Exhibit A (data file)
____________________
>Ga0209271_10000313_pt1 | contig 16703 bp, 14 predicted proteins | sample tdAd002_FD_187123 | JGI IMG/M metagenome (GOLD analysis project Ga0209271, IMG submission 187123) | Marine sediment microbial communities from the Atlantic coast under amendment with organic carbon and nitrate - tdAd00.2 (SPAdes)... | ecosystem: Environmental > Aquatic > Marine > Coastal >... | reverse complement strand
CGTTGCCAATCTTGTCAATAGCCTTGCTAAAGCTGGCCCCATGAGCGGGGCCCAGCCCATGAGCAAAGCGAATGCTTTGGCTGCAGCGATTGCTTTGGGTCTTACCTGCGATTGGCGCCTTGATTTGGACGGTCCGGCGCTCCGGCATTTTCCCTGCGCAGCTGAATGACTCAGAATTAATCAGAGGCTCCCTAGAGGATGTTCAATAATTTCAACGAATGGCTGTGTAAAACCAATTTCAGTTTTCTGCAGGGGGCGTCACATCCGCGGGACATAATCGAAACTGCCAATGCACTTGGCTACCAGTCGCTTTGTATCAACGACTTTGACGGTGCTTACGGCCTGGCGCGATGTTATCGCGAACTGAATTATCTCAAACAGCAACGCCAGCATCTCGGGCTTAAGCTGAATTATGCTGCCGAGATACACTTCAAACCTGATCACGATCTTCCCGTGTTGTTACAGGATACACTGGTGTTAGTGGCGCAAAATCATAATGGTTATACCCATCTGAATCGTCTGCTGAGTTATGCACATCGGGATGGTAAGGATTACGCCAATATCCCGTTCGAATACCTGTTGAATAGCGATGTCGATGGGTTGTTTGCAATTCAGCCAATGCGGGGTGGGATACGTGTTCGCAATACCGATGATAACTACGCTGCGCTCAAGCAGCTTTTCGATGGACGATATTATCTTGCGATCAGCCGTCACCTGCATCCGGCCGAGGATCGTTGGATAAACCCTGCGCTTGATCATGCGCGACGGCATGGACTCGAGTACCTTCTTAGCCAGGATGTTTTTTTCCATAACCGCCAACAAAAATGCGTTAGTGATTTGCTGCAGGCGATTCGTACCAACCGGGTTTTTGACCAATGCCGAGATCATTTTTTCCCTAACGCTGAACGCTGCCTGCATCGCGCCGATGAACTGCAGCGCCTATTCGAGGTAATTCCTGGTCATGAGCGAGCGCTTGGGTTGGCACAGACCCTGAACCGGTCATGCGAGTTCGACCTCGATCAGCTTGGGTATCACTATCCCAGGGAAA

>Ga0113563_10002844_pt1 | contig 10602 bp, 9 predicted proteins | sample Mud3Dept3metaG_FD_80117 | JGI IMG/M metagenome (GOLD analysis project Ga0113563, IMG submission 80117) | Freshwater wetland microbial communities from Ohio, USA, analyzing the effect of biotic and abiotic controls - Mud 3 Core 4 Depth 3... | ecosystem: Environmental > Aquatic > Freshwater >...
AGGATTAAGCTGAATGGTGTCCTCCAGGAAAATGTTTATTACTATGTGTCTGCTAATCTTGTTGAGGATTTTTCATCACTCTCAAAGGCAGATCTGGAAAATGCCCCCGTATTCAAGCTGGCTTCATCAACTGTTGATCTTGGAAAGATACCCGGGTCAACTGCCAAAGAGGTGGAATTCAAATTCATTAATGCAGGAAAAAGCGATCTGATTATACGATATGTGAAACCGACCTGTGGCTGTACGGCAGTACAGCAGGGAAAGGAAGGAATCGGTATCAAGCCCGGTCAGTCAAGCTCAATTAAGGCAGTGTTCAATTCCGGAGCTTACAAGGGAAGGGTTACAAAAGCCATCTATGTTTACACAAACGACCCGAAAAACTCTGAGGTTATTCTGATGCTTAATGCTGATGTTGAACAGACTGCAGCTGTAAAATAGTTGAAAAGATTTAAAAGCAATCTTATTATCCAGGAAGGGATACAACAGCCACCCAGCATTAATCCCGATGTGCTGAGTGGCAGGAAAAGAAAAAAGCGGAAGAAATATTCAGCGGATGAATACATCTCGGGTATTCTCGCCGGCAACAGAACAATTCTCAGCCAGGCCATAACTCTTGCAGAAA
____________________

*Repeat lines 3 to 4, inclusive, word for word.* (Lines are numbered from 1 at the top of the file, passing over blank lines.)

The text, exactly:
>Ga0113563_10002844_pt1 | contig 10602 bp, 9 predicted proteins | sample Mud3Dept3metaG_FD_80117 | JGI IMG/M metagenome (GOLD analysis project Ga0113563, IMG submission 80117) | Freshwater wetland microbial communities from Ohio, USA, analyzing the effect of biotic and abiotic controls - Mud 3 Core 4 Depth 3... | ecosystem: Environmental > Aquatic > Freshwater >...
AGGATTAAGCTGAATGGTGTCCTCCAGGAAAATGTTTATTACTATGTGTCTGCTAATCTTGTTGAGGATTTTTCATCACTCTCAAAGGCAGATCTGGAAAATGCCCCCGTATTCAAGCTGGCTTCATCAACTGTTGATCTTGGAAAGATACCCGGGTCAACTGCCAAAGAGGTGGAATTCAAATTCATTAATGCAGGAAAAAGCGATCTGATTATACGATATGTGAAACCGACCTGTGGCTGTACGGCAGTACAGCAGGGAAAGGAAGGAATCGGTATCAAGCCCGGTCAGTCAAGCTCAATTAAGGCAGTGTTCAATTCCGGAGCTTACAAGGGAAGGGTTACAAAAGCCATCTATGTTTACACAAACGACCCGAAAAACTCTGAGGTTATTCTGATGCTTAATGCTGATGTTGAACAGACTGCAGCTGTAAAATAGTTGAAAAGATTTAAAAGCAATCTTATTATCCAGGAAGGGATACAACAGCCACCCAGCATTAATCCCGATGTGCTGAGTGGCAGGAAAAGAAAAAAGCGGAAGAAATATTCAGCGGATGAATACATCTCGGGTATTCTCGCCGGCAACAGAACAATTCTCAGCCAGGCCATAACTCTTGCAGAAA